Many companies operate in industries where threats and opportunities can appear quickly, with little advance warning, often creating vexing strategic choices. With a steady stream of unpredictable and complex business challenges, it is not surprising that there is minimal enthusiasm for a traditional, plodding, highly structured annual strategic planning process. To survive and thrive in these highly dynamic business environments, a company’s ‘strategic agility’ becomes a critical competency.
Most companies don’t fail because they do the wrong things. Failure, or just plain lackluster performance, is usually the result of doing what used to be the right things for far too long. Having strategic agility is not just about being quick, responsive or nimble. It is also about having a heightened level of strategic alertness. To be strategically agile, a company must have the ability and capacity to synthesize and assess various pieces of information from multiple sources to identify what is truly relevant. However, in a rapidly changing and highly competitive environment, the timeliness of assembling and addressing relevant intelligence is also essential.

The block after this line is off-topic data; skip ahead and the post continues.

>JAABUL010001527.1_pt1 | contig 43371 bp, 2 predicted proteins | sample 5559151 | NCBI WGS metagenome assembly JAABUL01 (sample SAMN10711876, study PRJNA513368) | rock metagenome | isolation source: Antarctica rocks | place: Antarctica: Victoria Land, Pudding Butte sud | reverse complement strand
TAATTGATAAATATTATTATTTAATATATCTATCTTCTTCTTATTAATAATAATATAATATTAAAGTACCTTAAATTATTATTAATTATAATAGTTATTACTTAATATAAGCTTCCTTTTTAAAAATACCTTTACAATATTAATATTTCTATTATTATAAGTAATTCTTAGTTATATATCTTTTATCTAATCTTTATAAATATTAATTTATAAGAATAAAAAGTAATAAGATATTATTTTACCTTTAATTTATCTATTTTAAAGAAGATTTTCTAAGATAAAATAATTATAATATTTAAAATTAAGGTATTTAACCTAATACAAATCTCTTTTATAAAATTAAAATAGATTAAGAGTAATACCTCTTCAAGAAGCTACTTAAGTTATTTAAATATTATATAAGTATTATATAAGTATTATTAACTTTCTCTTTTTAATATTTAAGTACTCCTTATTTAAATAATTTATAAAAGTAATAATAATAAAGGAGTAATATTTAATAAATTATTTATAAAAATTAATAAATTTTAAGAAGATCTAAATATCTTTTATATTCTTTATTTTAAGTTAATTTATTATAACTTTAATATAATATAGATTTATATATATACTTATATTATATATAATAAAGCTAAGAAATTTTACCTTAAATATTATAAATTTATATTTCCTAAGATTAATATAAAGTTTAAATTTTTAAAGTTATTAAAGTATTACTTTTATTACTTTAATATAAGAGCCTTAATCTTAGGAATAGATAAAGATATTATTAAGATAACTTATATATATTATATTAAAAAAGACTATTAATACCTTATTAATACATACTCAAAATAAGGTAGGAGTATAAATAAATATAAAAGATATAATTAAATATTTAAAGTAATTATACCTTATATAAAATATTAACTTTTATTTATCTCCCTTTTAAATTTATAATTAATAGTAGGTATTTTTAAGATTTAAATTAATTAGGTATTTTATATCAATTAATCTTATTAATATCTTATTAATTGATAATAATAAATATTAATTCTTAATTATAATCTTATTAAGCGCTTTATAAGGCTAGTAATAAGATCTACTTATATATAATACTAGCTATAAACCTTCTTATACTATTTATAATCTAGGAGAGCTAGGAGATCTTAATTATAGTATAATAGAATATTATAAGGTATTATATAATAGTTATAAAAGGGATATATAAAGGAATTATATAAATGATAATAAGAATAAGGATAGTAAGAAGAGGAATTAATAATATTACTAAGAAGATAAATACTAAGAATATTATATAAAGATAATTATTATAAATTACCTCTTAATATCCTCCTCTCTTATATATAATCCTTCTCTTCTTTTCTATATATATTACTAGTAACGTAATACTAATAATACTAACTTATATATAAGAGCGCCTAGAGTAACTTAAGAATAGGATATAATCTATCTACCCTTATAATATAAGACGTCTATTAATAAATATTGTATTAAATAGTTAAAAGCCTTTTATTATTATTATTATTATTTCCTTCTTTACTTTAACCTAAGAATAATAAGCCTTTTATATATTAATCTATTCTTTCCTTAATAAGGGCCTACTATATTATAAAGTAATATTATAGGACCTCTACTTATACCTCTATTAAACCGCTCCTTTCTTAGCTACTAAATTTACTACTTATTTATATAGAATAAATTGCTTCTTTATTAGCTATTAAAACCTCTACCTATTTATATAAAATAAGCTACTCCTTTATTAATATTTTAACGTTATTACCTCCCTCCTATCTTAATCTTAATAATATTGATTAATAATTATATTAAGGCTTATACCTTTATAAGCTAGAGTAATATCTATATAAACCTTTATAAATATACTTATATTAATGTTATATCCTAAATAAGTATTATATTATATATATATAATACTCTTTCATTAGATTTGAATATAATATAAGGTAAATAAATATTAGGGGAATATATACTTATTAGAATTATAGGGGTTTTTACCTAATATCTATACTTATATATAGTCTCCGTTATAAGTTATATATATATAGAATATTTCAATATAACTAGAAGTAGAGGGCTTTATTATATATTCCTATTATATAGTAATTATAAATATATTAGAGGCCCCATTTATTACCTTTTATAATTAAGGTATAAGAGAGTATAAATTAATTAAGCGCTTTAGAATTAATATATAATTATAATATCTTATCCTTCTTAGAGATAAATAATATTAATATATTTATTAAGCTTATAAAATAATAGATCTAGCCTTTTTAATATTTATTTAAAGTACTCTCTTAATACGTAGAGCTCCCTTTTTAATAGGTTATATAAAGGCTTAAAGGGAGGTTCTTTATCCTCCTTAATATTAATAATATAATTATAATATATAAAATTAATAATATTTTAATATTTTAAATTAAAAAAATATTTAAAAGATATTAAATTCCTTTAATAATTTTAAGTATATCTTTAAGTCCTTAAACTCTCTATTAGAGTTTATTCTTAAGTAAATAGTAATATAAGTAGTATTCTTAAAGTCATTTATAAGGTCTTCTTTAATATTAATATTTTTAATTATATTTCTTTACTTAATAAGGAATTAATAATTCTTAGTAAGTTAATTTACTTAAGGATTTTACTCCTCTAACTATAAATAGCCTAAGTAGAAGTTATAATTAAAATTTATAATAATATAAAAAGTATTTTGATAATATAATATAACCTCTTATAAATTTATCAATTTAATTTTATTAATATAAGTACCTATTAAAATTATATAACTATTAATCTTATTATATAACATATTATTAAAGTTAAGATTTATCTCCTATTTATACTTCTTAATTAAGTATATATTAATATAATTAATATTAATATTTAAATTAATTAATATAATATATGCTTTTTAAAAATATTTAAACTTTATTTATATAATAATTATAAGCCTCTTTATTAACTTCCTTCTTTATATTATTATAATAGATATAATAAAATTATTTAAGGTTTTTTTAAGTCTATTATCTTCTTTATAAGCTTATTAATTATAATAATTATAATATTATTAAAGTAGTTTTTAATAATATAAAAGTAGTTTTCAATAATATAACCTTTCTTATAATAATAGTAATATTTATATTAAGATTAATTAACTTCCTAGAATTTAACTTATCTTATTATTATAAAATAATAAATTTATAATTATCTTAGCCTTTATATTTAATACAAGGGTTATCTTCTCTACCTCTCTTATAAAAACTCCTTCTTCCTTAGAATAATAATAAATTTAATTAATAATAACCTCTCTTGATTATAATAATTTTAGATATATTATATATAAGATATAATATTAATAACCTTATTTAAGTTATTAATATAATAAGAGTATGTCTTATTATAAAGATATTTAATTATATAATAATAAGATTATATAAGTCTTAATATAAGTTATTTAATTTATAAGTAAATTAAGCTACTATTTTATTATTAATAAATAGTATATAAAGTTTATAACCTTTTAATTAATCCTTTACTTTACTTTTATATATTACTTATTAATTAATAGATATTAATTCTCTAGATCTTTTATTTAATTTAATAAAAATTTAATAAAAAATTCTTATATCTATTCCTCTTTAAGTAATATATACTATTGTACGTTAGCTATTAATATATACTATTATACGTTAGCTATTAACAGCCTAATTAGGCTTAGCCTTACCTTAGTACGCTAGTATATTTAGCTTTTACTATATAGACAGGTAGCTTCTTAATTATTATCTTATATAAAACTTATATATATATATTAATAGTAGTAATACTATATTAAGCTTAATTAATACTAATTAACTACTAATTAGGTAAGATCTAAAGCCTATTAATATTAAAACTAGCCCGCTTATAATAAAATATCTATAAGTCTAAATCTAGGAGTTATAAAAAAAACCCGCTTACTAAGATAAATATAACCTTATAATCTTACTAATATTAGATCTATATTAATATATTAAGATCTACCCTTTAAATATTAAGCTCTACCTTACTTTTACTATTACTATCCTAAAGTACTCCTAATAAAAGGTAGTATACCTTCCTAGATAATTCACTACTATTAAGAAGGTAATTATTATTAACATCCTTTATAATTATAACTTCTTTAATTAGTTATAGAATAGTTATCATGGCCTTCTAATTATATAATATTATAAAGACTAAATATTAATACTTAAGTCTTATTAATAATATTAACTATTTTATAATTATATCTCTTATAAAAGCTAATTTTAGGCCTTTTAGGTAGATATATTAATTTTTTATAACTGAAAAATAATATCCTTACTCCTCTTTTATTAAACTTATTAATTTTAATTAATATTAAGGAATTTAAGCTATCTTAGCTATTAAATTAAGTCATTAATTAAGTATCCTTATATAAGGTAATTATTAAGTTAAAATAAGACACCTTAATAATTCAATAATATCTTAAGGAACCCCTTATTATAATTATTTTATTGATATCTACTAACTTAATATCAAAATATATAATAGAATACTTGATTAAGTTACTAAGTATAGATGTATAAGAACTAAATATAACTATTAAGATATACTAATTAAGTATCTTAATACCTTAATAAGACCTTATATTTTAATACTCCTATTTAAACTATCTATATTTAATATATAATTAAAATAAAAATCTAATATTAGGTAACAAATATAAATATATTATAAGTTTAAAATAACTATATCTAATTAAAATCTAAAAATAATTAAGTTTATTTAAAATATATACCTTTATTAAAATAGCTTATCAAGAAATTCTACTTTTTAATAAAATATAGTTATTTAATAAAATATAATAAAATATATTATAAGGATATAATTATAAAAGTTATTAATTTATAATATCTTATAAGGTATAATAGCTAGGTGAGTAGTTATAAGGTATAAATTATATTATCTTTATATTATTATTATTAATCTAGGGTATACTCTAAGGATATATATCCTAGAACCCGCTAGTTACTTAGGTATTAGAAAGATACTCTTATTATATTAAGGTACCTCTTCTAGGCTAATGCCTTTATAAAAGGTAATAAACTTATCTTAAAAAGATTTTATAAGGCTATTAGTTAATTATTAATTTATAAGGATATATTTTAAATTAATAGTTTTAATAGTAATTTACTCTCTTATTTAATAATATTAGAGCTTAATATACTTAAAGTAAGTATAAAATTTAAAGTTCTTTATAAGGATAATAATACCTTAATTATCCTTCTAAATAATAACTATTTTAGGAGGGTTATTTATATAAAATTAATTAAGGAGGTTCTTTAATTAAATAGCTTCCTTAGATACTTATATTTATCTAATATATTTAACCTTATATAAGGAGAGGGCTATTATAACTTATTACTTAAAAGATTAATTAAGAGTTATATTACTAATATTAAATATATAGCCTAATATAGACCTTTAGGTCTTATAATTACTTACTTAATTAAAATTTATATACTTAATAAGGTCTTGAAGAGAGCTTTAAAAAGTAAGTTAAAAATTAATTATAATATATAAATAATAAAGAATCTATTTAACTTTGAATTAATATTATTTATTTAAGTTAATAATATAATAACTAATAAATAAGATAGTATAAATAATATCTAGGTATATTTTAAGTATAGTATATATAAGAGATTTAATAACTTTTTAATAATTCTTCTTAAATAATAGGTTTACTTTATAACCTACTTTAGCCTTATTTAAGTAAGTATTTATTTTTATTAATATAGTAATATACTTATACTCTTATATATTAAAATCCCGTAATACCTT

There are three main pillars to strategic agility:
- Strategic Insight – the ability to see and frame opportunities and threats in a timely manner. Beyond having the resources available to capture and analyze relevant information, it is equally important that key decision makers who are readily accessible and willing to take the time to address these situations appropriately.
- Resource Flexibility – a fast and efficient means to mobilize and/or redeploy resources within an organization. Identifying what needs to be done is simply not enough if you cannot get or allocate the necessary resources to get it done . Unfortunately, many organizational and cultural constraints may exist that hinder resource flexibility. Even a small amount of resource flexibility will enhance a company’s strategic agility.
- Leadership Unity – the collective commitment and shared values of the key decision makers within the organization. Agility requires high-quality constructive internal dialogue, a willingness and ability to make decisions and take informed risks in a timely manner (often without complete information). Moreover, this needs to be done consistently without getting caught-up in a ‘win/lose’ political game among senior leaders.
Success in today’s business environment requires an ability to continuously adjust and adapt strategic direction. Longer-range planning still has a place in setting the stage to position a company for success down the road; it just needs to be properly balanced with the strategic agility necessary to address rapidly emerging opportunities or threats in a timely fashion.